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The battle for PSHE [Personal, Social and Health Education]

(2 Posts)
JohnPSHE Thu 11-Oct-12 10:31:08

Hi Hilary,

I just stumbled across your post when doing a Google search. As you can tell from my username I'm not a mum (!), but am a parent and also work with the PSHE Association - the subject association for PSHE teachers. We work to raise the quality and profile of PSHE nationally, so obviously we see the subject as being vital to young people's ability to negotiate life's challenges.

We have worked with Mumsnet in the past on guides for parents on PSHE and various topics that fall within it: www.pshe-association.org.uk/resources_search_details.aspx?ResourceId=461

With regards to sex and relationships education (SRE), there is a lot of misinformation about what is covered in schools. We advocate a carefully planned, progressive programme of SRE which gradually and appropriately prepares children and young people for adult life. The SRE guide is available from above link and helps explain to parents what is covered at primary level.

We also wish to stress how important a broader education is to young people's employability and ability to 'get on' in life. We've written recently about how although a core academic education (as covered by the new EBacc) is important, it alone won't prepare young people for the 21st century living and employment: www.pshe-association.org.uk/resources_search_details.aspx?ResourceId=461

Often it's the so called 'soft skills' acquired through social and emotional learning that helps young people most in interviews and the workplace. This learning also helps prepare them to cope with the all-too-common rejection involved in a difficult job market.

So, it's an important debate – one which we appreciate you raising, and one which we’d like parents to play a big part in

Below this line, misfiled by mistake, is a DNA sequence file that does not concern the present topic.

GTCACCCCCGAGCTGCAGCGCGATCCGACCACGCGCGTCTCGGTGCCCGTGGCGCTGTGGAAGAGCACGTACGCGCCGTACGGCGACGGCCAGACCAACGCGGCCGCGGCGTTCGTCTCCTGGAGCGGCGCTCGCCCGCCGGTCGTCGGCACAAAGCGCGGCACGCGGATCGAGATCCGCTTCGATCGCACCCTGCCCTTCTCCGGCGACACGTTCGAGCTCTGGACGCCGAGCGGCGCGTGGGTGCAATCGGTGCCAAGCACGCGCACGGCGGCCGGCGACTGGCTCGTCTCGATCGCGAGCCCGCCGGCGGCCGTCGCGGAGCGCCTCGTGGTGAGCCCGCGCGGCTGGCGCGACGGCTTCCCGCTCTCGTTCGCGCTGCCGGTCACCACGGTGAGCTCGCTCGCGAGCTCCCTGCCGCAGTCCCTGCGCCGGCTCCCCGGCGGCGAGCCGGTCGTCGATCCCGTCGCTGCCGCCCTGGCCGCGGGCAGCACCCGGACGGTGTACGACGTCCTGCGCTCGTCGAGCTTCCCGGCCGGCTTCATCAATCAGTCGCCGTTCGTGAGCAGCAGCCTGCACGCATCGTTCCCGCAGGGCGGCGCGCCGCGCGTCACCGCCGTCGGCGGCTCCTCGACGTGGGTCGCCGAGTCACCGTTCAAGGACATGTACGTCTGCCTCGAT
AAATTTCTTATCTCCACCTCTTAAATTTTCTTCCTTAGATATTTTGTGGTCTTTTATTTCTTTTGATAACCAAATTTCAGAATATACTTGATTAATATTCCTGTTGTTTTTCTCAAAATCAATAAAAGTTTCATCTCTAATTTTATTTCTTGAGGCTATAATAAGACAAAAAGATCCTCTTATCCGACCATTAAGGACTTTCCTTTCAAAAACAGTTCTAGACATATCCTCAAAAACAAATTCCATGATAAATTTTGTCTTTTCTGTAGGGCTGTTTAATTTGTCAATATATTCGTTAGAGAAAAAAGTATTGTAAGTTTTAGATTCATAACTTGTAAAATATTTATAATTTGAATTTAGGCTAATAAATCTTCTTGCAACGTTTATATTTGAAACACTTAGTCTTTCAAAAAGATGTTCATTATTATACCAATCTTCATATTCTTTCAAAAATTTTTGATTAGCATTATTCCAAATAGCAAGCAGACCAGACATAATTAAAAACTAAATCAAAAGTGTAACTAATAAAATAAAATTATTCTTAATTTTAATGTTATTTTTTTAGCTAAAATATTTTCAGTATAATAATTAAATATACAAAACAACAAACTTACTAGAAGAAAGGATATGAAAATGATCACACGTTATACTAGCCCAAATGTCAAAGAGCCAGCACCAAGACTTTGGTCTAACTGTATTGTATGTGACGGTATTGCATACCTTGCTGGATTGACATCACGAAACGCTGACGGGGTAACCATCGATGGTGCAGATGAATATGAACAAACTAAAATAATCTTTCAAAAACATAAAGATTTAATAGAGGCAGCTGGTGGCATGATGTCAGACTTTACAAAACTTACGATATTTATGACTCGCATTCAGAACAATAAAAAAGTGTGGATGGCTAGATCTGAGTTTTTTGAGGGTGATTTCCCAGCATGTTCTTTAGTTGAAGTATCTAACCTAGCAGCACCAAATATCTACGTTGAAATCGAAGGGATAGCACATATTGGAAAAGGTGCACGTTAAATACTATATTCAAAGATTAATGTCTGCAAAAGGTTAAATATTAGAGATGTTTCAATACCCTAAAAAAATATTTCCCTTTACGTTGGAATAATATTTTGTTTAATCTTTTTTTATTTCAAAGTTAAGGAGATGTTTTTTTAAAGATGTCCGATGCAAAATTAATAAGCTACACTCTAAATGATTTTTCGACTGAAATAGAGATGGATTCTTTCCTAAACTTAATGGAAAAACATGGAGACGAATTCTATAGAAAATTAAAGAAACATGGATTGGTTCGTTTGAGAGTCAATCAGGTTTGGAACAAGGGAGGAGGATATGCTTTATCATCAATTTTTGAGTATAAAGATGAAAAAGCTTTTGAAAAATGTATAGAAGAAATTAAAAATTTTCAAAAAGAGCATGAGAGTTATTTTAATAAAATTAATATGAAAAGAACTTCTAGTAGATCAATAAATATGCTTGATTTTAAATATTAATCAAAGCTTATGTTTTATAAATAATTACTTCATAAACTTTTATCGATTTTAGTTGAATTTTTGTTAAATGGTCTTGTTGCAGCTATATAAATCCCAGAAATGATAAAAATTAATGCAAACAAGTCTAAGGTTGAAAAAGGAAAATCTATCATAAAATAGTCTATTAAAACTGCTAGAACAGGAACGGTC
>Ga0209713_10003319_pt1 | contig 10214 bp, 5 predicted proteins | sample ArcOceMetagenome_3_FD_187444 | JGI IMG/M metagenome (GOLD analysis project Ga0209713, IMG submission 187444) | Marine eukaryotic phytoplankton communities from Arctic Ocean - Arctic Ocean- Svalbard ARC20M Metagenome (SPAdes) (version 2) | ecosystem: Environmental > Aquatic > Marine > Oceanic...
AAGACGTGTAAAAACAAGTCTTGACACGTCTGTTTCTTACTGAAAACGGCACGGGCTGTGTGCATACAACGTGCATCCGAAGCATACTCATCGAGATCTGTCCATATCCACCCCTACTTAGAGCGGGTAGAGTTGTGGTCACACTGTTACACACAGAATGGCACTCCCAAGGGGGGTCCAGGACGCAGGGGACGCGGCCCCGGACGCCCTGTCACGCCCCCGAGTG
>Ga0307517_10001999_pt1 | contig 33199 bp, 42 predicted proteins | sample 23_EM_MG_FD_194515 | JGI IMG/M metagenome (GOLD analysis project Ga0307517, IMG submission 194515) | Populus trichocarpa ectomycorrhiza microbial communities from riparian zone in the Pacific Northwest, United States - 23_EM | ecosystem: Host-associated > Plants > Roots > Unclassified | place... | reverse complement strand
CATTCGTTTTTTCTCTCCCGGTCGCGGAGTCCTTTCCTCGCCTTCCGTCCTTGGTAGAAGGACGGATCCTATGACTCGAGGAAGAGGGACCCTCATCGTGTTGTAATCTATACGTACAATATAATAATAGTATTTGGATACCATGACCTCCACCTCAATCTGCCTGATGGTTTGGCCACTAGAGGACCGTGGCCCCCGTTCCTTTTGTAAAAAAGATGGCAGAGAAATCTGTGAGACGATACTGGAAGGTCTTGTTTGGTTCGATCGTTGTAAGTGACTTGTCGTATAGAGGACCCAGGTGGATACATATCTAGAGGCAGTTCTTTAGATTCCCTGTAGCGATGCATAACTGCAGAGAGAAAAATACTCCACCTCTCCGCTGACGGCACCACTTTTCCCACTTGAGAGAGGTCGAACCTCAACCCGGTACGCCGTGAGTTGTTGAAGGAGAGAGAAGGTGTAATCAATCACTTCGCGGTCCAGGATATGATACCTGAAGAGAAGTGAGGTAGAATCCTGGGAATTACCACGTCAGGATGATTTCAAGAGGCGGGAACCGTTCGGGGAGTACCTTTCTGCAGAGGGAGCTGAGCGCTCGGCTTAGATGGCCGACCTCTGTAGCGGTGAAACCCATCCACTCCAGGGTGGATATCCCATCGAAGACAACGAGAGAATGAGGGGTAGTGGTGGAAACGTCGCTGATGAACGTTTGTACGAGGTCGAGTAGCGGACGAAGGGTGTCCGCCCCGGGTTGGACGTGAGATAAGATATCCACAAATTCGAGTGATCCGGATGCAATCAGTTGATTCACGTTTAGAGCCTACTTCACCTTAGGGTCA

John (PSHE Association)

HilaryBurrage Tue 02-Oct-12 15:23:29

We all know that children need good information (and support) when they learn about how their own bodies work, and how their social context will grow as they mature.

But what, and when, should they do the learning?

I was involved way back when the debate started in the 1980s - it was hard! - and I'm still interested and writing about all this.

I'd always advocate health (and sex) education, in time but not before time. I'd also want to emphasise from early on that all children have sovereignty over their own bodies and futures.

But now I'd add to all that they need to understand about IT (and web-safety, also from very early on), how to take care of financial things (when they get a bit older) and what a wage slip tells you, why the environment is so important (without scaring them silly), how to communicate and collaborate effectively and a lot of other things.

What would others include (or not)? I shall carry on writing about all this in my professional life (HilaryBurrage), but it would be very good to know what other parents and grandparents think as well.

Thanks for sharing your ideas and explaining your own perspectives. I'll try to do the same.

Hilary

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